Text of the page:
Seated rows help strengthen your upper body. Having a strong upper body improves posture, protects your shoulders, and reduces your risk of injury.

If you’re looking to build your upper body strength, look no further than the seated row. It’s a type of strength training exercise that works back and upper arms.

It’s done by pulling a weighted handle on a seated row machine. You can also do it on a seated cable row machine or by pulling a resistance band.

The seated row works several muscles in your back and arms. These include:

During the seated row, the primary movers are the lats and rhomboids. The trapezius and biceps help the movement by assisting the lats and rhomboids.

Seated rows are typically done on a seated row machine or a seated cable row machine, and the instructions for using each are almost the same.

Before getting started, adjust the seat and chest pad. Your shoulders should be level with the machine handles.


  1. Sit upright on the bench and plant your feet on the floor or foot pads, knees bent. Extend your arms and hold the handle or cable. Move your shoulders back and down. Brace your core.
  2. Exhale. Bend your elbows to pull the handle or cable, keeping your elbows tucked in and your back neutral. Pause for 1 second.
  3. Inhale and slowly extend your arms, counting to 3.
  4. Complete one set of 12 to 15 reps.

The seated row is normally done with a narrow grip. But if you’d like to focus on the smaller back and arm muscles instead of the lats, you can use a wide grip. These muscles include the:

To do this version, you’ll need a seated cable machine with a straight-bar attachment. Hold the bar with your arms slightly wider than shoulder-width apart. Perform the seated row as usual.

You can do seated rows with a resistance band if you don’t have access to gym equipment.

This variation works the lats and rhomboids, just like seated rows on a machine.

To do a seated row with a resistance band:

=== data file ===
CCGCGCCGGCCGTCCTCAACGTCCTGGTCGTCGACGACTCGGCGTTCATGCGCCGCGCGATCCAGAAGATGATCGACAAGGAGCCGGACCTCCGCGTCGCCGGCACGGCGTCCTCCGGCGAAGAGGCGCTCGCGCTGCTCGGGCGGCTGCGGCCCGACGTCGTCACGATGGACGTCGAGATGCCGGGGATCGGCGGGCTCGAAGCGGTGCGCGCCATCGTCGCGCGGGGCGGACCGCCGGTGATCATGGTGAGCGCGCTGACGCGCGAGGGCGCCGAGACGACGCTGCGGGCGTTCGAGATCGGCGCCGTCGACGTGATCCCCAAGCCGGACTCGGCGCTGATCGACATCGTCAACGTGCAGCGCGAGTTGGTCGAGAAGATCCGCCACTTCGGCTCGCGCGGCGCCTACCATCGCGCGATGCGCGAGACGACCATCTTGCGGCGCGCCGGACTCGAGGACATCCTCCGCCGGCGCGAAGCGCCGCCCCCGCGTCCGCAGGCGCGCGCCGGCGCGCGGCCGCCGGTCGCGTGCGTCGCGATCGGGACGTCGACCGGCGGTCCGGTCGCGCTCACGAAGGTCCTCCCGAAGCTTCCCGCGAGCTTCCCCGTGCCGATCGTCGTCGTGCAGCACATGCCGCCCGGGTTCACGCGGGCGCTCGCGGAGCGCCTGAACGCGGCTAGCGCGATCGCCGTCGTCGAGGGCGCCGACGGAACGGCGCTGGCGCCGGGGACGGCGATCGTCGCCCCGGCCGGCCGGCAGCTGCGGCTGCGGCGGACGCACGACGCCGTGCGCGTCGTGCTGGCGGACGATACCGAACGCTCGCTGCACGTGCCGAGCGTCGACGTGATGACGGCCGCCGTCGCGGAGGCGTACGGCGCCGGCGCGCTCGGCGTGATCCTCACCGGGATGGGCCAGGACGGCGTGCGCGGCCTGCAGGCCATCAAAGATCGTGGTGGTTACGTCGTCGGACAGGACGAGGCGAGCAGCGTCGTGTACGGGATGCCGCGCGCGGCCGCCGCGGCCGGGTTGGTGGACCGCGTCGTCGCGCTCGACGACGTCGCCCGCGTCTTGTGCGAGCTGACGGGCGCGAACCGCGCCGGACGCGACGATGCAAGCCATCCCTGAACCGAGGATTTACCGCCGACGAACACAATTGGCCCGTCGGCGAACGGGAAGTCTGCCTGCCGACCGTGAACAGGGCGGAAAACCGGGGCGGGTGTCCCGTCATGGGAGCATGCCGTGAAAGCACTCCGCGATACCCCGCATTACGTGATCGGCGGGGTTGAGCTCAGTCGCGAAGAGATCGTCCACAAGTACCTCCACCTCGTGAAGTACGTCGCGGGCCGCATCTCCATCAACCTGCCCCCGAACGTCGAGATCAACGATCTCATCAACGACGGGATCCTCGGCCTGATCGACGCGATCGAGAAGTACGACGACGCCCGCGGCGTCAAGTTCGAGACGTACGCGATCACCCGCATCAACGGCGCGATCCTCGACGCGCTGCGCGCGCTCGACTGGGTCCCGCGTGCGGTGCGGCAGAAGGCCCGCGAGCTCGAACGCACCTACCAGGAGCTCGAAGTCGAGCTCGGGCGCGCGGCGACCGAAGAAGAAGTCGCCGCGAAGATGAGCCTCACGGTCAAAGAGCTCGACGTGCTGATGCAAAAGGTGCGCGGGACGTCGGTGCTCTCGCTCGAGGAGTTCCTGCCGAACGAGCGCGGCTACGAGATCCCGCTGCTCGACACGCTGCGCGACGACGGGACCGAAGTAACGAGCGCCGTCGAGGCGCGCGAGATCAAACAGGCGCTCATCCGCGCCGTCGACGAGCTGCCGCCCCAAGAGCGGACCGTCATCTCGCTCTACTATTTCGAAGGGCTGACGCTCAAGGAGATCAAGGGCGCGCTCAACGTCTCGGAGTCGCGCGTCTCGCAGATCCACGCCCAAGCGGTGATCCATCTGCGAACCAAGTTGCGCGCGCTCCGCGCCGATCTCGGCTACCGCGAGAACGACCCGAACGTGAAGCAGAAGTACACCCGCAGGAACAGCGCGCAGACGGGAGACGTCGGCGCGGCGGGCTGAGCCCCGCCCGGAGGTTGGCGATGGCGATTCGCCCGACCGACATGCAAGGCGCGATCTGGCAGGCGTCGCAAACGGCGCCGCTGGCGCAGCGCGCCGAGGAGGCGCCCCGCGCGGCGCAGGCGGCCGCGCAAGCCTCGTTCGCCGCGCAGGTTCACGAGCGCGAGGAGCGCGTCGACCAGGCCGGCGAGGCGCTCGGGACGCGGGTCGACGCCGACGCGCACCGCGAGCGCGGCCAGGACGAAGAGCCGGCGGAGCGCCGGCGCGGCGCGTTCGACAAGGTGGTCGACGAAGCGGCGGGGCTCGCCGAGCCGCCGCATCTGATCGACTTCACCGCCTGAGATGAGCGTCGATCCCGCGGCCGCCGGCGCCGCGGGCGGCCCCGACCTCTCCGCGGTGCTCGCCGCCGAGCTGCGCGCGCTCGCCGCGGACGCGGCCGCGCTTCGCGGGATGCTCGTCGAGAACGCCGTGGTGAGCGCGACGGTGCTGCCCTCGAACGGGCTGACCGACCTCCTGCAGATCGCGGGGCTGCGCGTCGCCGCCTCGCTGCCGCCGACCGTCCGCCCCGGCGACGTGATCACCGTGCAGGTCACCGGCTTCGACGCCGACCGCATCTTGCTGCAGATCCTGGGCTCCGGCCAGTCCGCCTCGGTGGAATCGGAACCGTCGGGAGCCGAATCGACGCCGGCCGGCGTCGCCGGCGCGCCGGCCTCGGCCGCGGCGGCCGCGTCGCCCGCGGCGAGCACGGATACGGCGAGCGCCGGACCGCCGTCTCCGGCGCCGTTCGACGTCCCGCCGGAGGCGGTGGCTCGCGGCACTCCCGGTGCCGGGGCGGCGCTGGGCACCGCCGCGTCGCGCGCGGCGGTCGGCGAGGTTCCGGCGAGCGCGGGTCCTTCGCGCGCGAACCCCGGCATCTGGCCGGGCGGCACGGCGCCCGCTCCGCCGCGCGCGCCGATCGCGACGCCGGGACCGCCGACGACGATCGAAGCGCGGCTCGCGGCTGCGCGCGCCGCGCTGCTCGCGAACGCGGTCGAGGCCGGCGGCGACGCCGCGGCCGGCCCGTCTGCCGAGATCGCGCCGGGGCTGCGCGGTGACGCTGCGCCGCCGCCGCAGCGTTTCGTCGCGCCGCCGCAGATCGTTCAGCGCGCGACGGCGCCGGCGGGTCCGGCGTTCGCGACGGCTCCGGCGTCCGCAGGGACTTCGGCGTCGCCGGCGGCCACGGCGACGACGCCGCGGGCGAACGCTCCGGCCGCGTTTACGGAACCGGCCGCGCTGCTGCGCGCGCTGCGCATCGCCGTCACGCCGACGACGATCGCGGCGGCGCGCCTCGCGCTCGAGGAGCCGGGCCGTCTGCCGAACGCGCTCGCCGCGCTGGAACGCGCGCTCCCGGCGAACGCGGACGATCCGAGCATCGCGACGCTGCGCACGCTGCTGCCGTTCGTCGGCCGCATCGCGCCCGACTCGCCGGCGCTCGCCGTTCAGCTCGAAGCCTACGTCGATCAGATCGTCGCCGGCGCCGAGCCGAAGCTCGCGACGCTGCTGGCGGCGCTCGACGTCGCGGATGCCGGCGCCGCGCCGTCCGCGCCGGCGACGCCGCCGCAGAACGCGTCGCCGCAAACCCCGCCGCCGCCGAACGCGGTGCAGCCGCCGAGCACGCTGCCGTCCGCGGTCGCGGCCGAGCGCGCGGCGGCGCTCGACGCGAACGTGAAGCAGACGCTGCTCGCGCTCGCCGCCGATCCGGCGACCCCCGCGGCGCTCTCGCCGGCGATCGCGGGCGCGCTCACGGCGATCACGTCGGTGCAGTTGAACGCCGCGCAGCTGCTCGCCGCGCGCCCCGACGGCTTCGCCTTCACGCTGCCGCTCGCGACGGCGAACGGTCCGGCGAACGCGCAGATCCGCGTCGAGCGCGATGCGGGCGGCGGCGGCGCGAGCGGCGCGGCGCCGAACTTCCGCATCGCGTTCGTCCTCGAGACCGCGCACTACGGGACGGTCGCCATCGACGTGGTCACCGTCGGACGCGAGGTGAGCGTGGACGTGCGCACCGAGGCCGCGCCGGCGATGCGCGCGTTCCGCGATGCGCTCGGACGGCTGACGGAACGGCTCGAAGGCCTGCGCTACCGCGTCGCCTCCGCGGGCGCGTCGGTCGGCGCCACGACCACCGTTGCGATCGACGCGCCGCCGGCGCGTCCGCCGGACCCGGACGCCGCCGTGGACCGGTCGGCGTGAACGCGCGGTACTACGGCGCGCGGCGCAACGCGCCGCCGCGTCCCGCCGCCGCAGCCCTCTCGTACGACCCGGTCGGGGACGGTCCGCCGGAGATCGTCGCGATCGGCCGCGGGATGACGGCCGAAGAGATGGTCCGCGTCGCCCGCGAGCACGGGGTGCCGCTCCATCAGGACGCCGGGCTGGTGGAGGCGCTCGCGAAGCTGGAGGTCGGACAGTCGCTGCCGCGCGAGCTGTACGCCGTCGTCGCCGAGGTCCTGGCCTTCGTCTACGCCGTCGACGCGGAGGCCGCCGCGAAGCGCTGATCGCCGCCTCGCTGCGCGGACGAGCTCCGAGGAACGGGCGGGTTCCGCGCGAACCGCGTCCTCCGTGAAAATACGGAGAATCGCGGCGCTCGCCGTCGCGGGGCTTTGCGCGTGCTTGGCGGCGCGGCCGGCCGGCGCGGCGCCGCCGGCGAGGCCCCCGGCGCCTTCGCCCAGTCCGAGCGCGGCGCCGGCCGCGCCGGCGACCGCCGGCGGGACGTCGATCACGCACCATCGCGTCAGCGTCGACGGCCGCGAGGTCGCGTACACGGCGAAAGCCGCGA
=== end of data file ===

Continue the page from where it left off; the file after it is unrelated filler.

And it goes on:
1. Sit on the floor, legs together in front of you. Bend your knees slightly. Place the band around the soles of your feet and hold the ends, palms facing inward. Brace your core.
  2. Exhale and pull the band until your hands are over your thighs, keeping your elbows tucked in and your back neutral. Pause for one second.
  3. Inhale and slowly extend your arms, counting to three.
  4. Complete a set of 12 to 15 reps.

Start with a light resistance band. As you get stronger, you can use a heavier band.

Wrapping the resistance band around your hands will also increase the intensity.

The seated row, like all exercises, requires proper form and movement to be effective and safe.

For best results, avoid these common mistakes. Talk to a personal trainer if you need one-on-one help.

  • Outward elbows. Keep your elbows against your body during the pulling phase (except during the wide-grip row). Avoid lifting your elbows up and out, which engages the biceps instead of the lats and rhomboids.
  • Shrugged shoulders. When you pull the weight, keep your shoulders back and down. Shrugging your shoulders toward your ears will place too much focus on the traps.
  • Rounded back. Always maintain a neutral back. To prevent rounding or arching, engage your abdominals and focus on keeping your spine straight.
  • Swinging torso. Avoid moving your torso. Otherwise, the targeted muscles won’t feel any tension. Bracing your core during the exercise will help stabilize your torso.
  • Rapid movements. To fully activate your muscles, perform each rep slowly. Avoid rapid and jerky movements.
  • Partial range of motion. Each rep should go through the full range of motion for optimal benefits. While a reduced range of motion lets you lift more weight, partially extending your arms won’t properly work your muscles.
  • Locked knees. Locking your knees is stressful on the joints, so it’s best to slightly bend your knees.

Modifying your seated rows are a great way to switch things up to match your fitness level.

Make it easier

Start with a light weight and low reps. Once you can do the exercise with perfect form, increase the weight and reps.

Make it harder

If your seated rows are too easy, try these modifications for a challenging workout:

  • Move the chest pad. When using a seated row machine, shift the chest pad away from your body. Your trunk will have to work harder to stay still.
  • Use one arm at a time. Sit on a seated cable row machine with one foot on the floor and one foot on the plate. With one arm, pull the cable along the side of your body.
  • Extend the pause. At the end of the pulling phase, pause for 3 to 5 seconds to challenge your muscles.
  • Extend the return. Slowing down on the return will also increase the intensity.

To avoid injury, always do seated rows with correct form and movement. This includes:

  • slightly bending your knees
  • keeping your back still
  • straightening your back
  • tucking your elbows in
  • moving slowly

Begin with a low weight. Using a weight that’s too heavy can seriously hurt your back or shoulders.

Talk to your doctor or physical therapist before attempting seated rows if you have a current or past back, shoulder, or arm injury. A personal trainer can show you safer alternatives to work the same muscles.

You should only feel a light stretch in the starting position. If you feel pain at any point, stop the exercise immediately.